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Military Recruiting:And the Surveillance Says: Pittsburgh

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Pittsburgh's anti-military-recruitment activists are not surprised, but still disturbed, by an NBC News report that shows protesters' earliest activities caused the Department of Defense to label them a "threat."

 

The Dec. 13 NBC report revealed what the television network labeled "secret" documents, including a database of more than 40 anti-war and counter-recruitment actions, both planned and undertaken, that the government apparently investigated from November 2004 through April 2005. The database lists a Pittsburgh "incident" on April 27, 2005, in which, as the database puts it, "Group Targets US Military Recruiting" -- most likely referring to the April 26 protest by more than a dozen Pittsburgh Organizing Group members who blocked an Army Reserves recruiting table at Carnegie Mellon University with a banner reading "Resistance Is Fertile."

The database lists the incident's "Disposition" as "Open/Unresolved," and concludes "No Threat unitl [sic] actions are taken."

Department of Defense spokesperson Lt. Col. Tracy O'Grady-Walsh, responded to questions with an e-mailed statement: "We ... view with the greatest concern any potential violation of the strict DoD policy governing authorized counter-intelligence efforts and support to law enforcement," it said. It did not address the authenticity of NBC's documents, nor whether surveillance of the Pittsburgh counter-recruitment might have continued beyond April, or why it was deemed necessary.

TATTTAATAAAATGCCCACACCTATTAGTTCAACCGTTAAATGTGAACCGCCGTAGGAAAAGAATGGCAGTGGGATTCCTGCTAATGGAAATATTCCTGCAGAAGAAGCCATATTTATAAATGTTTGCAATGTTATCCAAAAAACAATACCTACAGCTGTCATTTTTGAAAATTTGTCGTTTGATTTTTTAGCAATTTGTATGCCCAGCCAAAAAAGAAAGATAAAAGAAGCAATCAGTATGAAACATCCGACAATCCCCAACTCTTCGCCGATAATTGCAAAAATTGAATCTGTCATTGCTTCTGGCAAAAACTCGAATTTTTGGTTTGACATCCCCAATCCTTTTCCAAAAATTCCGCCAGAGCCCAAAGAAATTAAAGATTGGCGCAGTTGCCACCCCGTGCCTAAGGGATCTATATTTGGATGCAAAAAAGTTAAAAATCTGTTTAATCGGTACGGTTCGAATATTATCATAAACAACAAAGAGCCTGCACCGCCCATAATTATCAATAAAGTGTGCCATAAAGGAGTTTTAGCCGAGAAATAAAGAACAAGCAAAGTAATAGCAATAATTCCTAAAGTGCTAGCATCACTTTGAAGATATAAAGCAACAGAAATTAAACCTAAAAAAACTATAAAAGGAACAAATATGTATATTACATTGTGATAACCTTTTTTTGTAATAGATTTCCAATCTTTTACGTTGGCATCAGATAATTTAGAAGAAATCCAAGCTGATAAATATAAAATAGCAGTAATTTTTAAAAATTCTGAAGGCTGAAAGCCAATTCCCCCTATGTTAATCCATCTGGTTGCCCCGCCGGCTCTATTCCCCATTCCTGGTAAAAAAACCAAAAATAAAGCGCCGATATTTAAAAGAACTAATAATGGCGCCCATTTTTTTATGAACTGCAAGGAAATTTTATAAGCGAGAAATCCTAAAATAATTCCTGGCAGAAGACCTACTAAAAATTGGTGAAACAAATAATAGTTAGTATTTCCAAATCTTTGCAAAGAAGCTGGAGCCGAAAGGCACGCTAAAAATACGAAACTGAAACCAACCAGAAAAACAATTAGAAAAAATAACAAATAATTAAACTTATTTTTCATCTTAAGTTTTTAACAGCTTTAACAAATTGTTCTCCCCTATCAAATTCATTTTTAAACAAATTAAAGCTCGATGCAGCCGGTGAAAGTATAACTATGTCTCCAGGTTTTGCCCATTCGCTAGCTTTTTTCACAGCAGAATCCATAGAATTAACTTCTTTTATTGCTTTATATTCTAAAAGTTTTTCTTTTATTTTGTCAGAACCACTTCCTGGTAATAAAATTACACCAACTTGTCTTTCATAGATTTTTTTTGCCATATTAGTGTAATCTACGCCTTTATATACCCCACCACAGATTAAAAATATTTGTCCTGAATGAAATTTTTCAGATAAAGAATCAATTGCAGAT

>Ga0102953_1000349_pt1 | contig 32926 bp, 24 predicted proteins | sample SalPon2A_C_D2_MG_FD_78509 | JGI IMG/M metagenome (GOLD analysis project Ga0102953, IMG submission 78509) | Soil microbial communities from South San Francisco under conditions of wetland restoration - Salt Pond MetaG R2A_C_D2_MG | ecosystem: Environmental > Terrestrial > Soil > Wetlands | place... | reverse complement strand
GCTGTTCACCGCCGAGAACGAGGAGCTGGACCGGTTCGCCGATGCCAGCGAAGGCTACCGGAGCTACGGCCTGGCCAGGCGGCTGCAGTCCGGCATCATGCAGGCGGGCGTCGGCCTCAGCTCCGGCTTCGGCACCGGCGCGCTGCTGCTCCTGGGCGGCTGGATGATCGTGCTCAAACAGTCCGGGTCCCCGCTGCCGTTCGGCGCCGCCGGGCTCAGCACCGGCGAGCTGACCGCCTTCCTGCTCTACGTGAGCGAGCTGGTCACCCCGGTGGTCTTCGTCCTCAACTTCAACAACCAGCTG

POG member Alex Bradley, the de facto leader of local counter-recruitment protests that have increased in frequency since April, says he is "not personally concerned" about the surveillance, "but it's an erosion of civil liberties overall. It's a confirmation of what people thought might be happening. So in that sense it's disturbing."

Bradley says the group talked about the surveillance at its regular weekly protest in front of the Forbes Avenue military recruiting office in Oakland on Sat., Dec. 17, but he laughed at the notion that such oversight might affect the group's activities.

The National Lawyers Guild and the Partnership For Civil Justice law firm are now seeking more Pentagon surveillance records under the Freedom of Information Act.

David Meieran, another POG member, believes the surveillance of his group and others is related to recent revelations that the National Security Agency has been spying on Americans at the president's direction. "What I'd be interested to know is what the definition of 'threat' is," Meieran says concerning the label given to POG's efforts. "I'm not surprised at all that there is something like this. What is more disconcerting is what we don't know" -- including whether such surveillance has continued. "Are they scanning news reports or are they tasking an operative to the city to engage in monitoring ... or infiltration? This report preceded the real volume of work that not only Pittsburgh is doing but other cities as well."

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